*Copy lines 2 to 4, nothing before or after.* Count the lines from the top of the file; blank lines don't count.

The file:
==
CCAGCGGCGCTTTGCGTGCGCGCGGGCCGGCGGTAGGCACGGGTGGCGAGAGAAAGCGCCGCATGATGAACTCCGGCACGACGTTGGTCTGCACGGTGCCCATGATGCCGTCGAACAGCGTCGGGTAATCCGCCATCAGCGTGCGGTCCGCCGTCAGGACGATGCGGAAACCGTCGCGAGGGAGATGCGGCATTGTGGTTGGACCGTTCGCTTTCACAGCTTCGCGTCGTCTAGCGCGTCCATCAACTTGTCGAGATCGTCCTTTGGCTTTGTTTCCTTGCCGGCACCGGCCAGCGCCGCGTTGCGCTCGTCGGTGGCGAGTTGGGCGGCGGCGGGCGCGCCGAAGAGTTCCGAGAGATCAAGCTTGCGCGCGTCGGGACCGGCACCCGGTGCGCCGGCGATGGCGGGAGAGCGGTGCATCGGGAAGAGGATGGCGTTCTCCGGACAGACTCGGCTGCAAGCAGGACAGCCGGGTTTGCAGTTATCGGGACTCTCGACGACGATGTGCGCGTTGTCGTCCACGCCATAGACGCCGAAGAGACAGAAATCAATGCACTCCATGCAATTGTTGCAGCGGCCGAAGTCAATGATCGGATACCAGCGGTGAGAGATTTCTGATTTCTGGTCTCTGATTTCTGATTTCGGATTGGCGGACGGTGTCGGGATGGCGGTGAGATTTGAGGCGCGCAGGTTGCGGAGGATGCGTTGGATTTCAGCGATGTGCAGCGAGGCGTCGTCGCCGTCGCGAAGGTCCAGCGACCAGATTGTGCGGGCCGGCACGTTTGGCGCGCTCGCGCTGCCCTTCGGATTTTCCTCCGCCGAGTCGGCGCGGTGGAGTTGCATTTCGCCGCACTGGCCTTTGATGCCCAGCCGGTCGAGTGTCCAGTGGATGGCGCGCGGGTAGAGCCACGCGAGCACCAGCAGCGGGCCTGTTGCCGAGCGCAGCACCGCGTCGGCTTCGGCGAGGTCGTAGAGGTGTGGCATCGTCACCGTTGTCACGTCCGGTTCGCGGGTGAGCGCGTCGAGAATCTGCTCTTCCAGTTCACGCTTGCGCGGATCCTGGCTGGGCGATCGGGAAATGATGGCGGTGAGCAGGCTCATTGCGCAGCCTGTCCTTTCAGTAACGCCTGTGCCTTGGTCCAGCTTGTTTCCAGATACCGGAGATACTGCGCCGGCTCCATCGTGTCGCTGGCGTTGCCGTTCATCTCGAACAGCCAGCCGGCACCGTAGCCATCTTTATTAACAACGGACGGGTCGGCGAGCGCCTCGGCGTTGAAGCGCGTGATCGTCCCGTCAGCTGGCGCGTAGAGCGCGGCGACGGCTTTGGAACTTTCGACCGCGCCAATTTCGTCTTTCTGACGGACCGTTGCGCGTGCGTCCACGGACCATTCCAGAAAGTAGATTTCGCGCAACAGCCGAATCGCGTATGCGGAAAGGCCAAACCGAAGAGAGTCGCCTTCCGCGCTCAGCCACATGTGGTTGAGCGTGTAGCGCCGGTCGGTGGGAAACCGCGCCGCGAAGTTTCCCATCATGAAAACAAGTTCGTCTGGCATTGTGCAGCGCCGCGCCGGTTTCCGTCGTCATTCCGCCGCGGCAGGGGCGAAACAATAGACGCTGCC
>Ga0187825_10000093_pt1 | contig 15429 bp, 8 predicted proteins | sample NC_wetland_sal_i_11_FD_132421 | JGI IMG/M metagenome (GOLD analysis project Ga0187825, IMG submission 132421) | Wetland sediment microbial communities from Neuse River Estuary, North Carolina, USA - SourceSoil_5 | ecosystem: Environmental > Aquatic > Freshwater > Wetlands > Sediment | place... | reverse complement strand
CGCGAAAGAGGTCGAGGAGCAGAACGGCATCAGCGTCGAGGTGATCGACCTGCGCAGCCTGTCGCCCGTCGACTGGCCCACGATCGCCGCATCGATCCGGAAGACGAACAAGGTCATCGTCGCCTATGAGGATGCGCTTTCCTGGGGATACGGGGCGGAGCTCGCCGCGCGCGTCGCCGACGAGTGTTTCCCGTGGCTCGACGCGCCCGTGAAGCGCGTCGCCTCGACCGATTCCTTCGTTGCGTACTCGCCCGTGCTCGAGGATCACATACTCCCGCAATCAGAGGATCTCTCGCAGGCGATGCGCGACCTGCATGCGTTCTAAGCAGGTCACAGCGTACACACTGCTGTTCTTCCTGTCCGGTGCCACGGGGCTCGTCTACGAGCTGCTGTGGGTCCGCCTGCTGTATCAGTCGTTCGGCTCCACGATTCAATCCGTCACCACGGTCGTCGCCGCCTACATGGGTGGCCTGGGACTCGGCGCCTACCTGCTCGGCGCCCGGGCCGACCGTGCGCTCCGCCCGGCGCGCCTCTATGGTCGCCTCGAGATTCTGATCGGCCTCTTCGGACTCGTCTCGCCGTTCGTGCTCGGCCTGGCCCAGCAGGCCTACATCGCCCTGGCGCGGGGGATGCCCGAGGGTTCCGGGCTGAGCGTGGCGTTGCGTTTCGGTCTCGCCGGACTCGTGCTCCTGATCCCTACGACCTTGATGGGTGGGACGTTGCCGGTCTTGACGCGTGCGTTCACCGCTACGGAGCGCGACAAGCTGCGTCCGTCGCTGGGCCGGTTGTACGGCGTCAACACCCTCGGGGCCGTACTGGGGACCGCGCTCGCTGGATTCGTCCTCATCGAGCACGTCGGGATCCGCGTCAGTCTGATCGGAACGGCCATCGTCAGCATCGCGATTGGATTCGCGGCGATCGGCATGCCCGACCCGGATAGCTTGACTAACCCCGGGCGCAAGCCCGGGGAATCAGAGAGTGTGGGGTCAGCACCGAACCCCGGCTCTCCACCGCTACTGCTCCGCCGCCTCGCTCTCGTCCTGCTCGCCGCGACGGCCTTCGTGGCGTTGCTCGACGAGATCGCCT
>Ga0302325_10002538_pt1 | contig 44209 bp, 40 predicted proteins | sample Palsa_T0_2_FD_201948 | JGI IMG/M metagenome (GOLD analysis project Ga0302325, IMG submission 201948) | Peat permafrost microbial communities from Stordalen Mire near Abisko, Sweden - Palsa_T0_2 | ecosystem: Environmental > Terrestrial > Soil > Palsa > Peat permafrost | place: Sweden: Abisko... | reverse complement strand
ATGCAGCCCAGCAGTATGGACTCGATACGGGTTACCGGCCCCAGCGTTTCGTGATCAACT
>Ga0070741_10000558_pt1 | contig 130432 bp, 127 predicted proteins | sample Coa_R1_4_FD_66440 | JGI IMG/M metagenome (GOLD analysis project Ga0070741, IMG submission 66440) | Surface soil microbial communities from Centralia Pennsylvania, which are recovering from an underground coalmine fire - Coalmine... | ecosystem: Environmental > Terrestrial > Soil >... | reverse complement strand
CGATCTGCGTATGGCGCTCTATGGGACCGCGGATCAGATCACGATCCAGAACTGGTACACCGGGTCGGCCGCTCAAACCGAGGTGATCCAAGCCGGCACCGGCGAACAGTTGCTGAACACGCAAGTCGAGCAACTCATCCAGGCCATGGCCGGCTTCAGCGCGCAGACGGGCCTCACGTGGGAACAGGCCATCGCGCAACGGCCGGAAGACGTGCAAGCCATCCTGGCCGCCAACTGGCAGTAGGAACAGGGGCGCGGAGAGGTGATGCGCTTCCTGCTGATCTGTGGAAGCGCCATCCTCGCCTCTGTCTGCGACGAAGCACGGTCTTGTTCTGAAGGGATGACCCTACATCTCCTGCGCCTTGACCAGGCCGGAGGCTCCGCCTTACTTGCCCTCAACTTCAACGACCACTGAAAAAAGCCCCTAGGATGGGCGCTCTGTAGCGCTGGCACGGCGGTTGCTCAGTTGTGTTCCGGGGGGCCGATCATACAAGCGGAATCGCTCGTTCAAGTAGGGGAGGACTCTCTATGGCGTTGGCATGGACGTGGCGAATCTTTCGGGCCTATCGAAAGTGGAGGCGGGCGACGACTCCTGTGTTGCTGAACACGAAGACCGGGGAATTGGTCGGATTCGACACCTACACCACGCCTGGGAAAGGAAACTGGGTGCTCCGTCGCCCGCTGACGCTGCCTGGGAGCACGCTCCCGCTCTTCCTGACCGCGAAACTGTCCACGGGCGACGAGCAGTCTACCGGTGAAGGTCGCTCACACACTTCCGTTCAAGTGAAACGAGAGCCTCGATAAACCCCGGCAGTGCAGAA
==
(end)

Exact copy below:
>Ga0187825_10000093_pt1 | contig 15429 bp, 8 predicted proteins | sample NC_wetland_sal_i_11_FD_132421 | JGI IMG/M metagenome (GOLD analysis project Ga0187825, IMG submission 132421) | Wetland sediment microbial communities from Neuse River Estuary, North Carolina, USA - SourceSoil_5 | ecosystem: Environmental > Aquatic > Freshwater > Wetlands > Sediment | place... | reverse complement strand
CGCGAAAGAGGTCGAGGAGCAGAACGGCATCAGCGTCGAGGTGATCGACCTGCGCAGCCTGTCGCCCGTCGACTGGCCCACGATCGCCGCATCGATCCGGAAGACGAACAAGGTCATCGTCGCCTATGAGGATGCGCTTTCCTGGGGATACGGGGCGGAGCTCGCCGCGCGCGTCGCCGACGAGTGTTTCCCGTGGCTCGACGCGCCCGTGAAGCGCGTCGCCTCGACCGATTCCTTCGTTGCGTACTCGCCCGTGCTCGAGGATCACATACTCCCGCAATCAGAGGATCTCTCGCAGGCGATGCGCGACCTGCATGCGTTCTAAGCAGGTCACAGCGTACACACTGCTGTTCTTCCTGTCCGGTGCCACGGGGCTCGTCTACGAGCTGCTGTGGGTCCGCCTGCTGTATCAGTCGTTCGGCTCCACGATTCAATCCGTCACCACGGTCGTCGCCGCCTACATGGGTGGCCTGGGACTCGGCGCCTACCTGCTCGGCGCCCGGGCCGACCGTGCGCTCCGCCCGGCGCGCCTCTATGGTCGCCTCGAGATTCTGATCGGCCTCTTCGGACTCGTCTCGCCGTTCGTGCTCGGCCTGGCCCAGCAGGCCTACATCGCCCTGGCGCGGGGGATGCCCGAGGGTTCCGGGCTGAGCGTGGCGTTGCGTTTCGGTCTCGCCGGACTCGTGCTCCTGATCCCTACGACCTTGATGGGTGGGACGTTGCCGGTCTTGACGCGTGCGTTCACCGCTACGGAGCGCGACAAGCTGCGTCCGTCGCTGGGCCGGTTGTACGGCGTCAACACCCTCGGGGCCGTACTGGGGACCGCGCTCGCTGGATTCGTCCTCATCGAGCACGTCGGGATCCGCGTCAGTCTGATCGGAACGGCCATCGTCAGCATCGCGATTGGATTCGCGGCGATCGGCATGCCCGACCCGGATAGCTTGACTAACCCCGGGCGCAAGCCCGGGGAATCAGAGAGTGTGGGGTCAGCACCGAACCCCGGCTCTCCACCGCTACTGCTCCGCCGCCTCGCTCTCGTCCTGCTCGCCGCGACGGCCTTCGTGGCGTTGCTCGACGAGATCGCCT
>Ga0302325_10002538_pt1 | contig 44209 bp, 40 predicted proteins | sample Palsa_T0_2_FD_201948 | JGI IMG/M metagenome (GOLD analysis project Ga0302325, IMG submission 201948) | Peat permafrost microbial communities from Stordalen Mire near Abisko, Sweden - Palsa_T0_2 | ecosystem: Environmental > Terrestrial > Soil > Palsa > Peat permafrost | place: Sweden: Abisko... | reverse complement strand